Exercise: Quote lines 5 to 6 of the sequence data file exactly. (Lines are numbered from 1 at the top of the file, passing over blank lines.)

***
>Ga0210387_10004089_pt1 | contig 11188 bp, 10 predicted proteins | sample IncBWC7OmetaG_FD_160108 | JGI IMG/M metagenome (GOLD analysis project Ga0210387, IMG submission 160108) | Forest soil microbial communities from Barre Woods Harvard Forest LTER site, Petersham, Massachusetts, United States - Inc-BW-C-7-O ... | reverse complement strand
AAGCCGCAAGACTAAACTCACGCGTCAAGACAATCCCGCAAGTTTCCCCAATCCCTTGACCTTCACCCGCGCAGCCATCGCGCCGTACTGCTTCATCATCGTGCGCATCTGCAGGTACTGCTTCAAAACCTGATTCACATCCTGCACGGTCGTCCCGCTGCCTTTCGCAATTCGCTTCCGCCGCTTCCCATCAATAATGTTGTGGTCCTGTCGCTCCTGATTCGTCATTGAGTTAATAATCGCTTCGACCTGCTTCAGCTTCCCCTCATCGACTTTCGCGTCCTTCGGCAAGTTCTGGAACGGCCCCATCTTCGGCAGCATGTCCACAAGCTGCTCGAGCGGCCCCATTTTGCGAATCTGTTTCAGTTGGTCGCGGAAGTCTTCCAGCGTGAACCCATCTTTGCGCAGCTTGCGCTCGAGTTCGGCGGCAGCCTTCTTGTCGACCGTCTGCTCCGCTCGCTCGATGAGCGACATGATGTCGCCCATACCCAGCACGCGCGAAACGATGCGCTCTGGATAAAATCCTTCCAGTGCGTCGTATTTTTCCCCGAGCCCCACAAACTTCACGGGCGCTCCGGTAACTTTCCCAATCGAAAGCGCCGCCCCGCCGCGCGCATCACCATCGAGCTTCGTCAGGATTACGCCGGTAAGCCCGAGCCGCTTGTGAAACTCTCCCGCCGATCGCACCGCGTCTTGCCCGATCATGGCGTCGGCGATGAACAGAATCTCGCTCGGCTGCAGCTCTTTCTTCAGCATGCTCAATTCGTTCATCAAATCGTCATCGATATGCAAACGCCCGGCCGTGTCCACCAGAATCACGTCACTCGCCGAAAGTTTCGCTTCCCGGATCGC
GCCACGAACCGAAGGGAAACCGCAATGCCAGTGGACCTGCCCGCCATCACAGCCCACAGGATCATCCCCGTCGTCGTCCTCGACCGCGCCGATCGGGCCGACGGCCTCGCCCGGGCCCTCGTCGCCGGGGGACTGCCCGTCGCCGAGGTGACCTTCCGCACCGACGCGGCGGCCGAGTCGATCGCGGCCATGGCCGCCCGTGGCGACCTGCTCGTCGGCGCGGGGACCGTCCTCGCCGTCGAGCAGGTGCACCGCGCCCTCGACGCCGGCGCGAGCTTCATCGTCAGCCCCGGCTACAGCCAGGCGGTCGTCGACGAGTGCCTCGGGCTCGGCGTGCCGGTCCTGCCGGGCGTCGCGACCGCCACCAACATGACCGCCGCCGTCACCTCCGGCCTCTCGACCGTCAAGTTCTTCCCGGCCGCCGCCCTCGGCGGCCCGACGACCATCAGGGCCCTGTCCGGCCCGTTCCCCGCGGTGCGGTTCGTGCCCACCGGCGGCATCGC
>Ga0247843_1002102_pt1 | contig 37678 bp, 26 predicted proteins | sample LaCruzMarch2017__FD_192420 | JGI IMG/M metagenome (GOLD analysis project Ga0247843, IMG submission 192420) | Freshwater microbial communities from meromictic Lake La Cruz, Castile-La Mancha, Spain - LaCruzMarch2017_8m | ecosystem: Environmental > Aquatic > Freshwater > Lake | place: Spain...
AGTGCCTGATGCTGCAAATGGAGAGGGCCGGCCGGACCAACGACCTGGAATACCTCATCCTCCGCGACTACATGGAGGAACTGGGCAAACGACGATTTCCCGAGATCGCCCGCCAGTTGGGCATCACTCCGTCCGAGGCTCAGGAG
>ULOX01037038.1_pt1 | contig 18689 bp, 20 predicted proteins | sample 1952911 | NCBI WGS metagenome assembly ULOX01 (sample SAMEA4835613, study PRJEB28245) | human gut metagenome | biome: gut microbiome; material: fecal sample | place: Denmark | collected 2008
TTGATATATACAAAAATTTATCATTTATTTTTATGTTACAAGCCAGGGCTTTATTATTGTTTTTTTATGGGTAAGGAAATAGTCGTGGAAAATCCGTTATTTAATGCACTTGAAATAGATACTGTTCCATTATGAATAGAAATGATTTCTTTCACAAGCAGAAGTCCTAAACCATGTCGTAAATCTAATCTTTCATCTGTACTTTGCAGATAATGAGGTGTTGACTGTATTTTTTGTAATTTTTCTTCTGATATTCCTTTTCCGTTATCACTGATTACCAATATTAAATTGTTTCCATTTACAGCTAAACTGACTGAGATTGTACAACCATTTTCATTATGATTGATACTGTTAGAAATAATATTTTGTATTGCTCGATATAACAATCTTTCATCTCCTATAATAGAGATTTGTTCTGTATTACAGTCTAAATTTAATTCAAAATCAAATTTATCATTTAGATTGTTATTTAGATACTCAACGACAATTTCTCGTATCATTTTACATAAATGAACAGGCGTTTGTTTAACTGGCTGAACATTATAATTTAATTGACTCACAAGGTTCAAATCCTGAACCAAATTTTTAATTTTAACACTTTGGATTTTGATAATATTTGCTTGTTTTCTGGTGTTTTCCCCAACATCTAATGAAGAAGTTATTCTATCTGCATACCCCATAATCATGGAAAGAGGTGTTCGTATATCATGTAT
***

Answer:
AGTGCCTGATGCTGCAAATGGAGAGGGCCGGCCGGACCAACGACCTGGAATACCTCATCCTCCGCGACTACATGGAGGAACTGGGCAAACGACGATTTCCCGAGATCGCCCGCCAGTTGGGCATCACTCCGTCCGAGGCTCAGGAG
>ULOX01037038.1_pt1 | contig 18689 bp, 20 predicted proteins | sample 1952911 | NCBI WGS metagenome assembly ULOX01 (sample SAMEA4835613, study PRJEB28245) | human gut metagenome | biome: gut microbiome; material: fecal sample | place: Denmark | collected 2008